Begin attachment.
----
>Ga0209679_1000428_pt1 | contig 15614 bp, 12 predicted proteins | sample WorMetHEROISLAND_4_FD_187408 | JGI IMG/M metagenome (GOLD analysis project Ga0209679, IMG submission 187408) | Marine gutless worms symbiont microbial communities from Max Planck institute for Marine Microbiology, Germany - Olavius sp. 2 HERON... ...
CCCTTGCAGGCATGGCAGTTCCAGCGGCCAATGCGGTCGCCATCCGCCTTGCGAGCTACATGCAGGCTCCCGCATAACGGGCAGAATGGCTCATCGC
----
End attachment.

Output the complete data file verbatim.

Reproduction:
>Ga0209679_1000428_pt1 | contig 15614 bp, 12 predicted proteins | sample WorMetHEROISLAND_4_FD_187408 | JGI IMG/M metagenome (GOLD analysis project Ga0209679, IMG submission 187408) | Marine gutless worms symbiont microbial communities from Max Planck institute for Marine Microbiology, Germany - Olavius sp. 2 HERON... ...
CCCTTGCAGGCATGGCAGTTCCAGCGGCCAATGCGGTCGCCATCCGCCTTGCGAGCTACATGCAGGCTCCCGCATAACGGGCAGAATGGCTCATCGC